Being a low-level component - in particular, being (by design) only specializable for POD types - it tends not to be used too often in application code. Nonetheless, in several commercial applications in recent years, I have found a need for the component, to assist in safely optimising performance bottlenecks where the majority of memory allocations fall within a known bound.

Further Reading

Imperfect C++ Inventions: introduction

Recently, I've been asked by a couple of readers to enumerate the inventions and new definitions (as opposed to techniques, or already established technologies) introduced in Imperfect C++. Specifically, what are the (C++) programming components/techniques/technologies that I invented that are documented in the book.

To satisfy this request, I will make a series of posts covering the inventions and new definitions, including:
  • array_proxy
  • auto_buffer
  • dimensionof
  • Empty Derived Optimization (EDO)
  • explicit_cast
  • fast integer to string conversion
  • fast string concatenation
  • interface_cast
  • multi-dimensional array(s)
  • portable vtables
  • (C++) properties
  • ranges
  • shims
  • true typedefs
Each post will discuss technical details of the invention, any related art, the circumstances of its creation (usually necessity for something that the C++ language did not afford me), any technical limitations, and any well-known uses of it in projects or other software libraries.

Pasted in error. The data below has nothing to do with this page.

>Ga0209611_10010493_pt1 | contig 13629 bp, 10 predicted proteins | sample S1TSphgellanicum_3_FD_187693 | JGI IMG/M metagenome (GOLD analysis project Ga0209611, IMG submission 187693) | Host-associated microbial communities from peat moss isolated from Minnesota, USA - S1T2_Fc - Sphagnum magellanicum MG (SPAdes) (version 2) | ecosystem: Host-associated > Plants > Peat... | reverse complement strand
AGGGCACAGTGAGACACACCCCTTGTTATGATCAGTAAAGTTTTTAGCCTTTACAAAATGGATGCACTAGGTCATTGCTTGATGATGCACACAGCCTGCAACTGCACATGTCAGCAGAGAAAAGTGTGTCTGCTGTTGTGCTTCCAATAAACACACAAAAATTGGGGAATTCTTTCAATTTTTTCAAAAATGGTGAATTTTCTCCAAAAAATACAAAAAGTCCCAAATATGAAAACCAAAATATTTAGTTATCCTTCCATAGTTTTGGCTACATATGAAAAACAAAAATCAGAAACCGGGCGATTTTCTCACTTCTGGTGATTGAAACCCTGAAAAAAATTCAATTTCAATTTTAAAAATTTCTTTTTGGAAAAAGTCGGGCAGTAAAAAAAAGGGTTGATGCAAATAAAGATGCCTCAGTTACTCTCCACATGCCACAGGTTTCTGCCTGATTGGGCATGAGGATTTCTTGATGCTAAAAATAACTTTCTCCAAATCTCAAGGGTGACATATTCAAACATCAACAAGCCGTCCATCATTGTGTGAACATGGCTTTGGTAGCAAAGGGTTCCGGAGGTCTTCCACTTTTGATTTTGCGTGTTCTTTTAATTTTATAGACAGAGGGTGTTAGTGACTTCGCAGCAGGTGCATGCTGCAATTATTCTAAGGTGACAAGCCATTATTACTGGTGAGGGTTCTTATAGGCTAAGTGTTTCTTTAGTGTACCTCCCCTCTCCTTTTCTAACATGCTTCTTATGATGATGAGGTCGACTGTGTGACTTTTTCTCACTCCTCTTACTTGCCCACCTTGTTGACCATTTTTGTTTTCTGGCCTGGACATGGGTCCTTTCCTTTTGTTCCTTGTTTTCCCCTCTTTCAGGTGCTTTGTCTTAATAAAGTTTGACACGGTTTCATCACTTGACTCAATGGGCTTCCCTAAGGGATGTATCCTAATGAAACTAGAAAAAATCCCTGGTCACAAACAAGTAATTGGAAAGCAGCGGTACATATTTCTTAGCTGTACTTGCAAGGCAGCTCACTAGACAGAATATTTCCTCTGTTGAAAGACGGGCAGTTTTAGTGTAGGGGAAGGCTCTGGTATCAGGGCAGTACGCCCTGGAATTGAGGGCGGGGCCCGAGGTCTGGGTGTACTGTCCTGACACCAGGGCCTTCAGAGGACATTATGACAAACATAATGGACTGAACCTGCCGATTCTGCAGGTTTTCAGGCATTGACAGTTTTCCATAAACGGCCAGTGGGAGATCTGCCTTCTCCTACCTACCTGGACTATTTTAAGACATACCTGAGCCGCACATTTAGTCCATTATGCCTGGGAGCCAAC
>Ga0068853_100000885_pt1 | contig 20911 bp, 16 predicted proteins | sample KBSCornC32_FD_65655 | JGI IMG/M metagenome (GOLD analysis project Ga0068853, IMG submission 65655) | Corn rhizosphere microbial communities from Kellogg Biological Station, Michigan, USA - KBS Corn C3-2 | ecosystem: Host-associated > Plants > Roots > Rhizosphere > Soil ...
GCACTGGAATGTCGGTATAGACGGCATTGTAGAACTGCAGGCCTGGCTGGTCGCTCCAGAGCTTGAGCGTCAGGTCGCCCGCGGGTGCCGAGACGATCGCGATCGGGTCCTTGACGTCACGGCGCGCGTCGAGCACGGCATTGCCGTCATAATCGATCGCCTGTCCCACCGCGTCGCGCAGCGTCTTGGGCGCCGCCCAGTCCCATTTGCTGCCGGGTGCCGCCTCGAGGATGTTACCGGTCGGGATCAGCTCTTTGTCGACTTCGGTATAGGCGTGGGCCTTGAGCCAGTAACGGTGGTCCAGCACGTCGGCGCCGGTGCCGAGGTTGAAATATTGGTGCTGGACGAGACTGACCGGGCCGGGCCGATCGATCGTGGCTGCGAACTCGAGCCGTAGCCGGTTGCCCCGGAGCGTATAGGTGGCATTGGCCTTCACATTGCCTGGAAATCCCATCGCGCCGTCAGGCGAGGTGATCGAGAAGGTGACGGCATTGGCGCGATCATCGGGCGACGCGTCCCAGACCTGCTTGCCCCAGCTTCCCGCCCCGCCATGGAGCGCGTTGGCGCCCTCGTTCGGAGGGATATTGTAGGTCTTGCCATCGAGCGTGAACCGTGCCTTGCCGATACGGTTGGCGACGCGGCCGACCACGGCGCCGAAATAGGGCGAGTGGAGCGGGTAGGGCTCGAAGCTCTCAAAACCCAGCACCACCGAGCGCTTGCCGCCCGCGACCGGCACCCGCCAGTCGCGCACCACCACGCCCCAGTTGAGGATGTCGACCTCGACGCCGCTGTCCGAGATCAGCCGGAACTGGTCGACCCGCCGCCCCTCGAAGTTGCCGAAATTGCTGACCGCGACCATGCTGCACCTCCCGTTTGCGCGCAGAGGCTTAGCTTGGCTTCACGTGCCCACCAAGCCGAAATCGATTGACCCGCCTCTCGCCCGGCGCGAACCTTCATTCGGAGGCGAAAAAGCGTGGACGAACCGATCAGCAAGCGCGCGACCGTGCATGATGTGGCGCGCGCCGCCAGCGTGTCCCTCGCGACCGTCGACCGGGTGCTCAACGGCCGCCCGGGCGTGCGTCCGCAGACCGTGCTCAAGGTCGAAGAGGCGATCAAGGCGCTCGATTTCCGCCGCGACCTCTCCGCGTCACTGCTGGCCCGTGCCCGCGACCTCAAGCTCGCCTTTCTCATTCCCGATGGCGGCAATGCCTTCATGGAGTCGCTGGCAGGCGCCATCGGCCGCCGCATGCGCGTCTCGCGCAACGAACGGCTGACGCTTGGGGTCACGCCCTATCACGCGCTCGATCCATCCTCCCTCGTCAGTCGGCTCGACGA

Note 1: I'm only discussing inventions that are described in Imperfect C++. Things that I've later concocted are/will be discussed elsewhere. For example: the Type Tunnel and Handle::Ref+Wrapper patterns and the Principle of Intersecting Conformance will be discussed in Breaking Up The Monolith; C# Static Extension Methods will be discussed in Imperfect C#; and so on.

Note 2: I'm not claiming in every case that the invention is creditable only to me. Some were joint efforts (e.g. Ranges, with John Torjo); some are my taking an existing technique to new lengths and depths (e.g. Shims); some are my satisfying a known problem in a different way, or providing greater portability over existing forms (e.g. C++ properties). Other than those caveats, however, and the obvious "standing on the shoulders of giants" that is the business of all software designers, these are mine, and any similarity to other inventions, living or dead, is purely coincidental. ;-)

And, of course, there's something of an ulterior motive, in that the full descriptions and design decisions regarding each invention are to be found only in the book, which you may wish to consider getting hold of if you've not done so (particularly now that the reprint will shortly be available).

Reprint publication schedule

I've heard from my editor, and the next run of Imperfect C++ went to the printer on 20th November and should be bound on 11th December, so should be available towards the end of the month.

If you are still having issues with availability in the new year, please let me know and I'll contact the publisher for more information.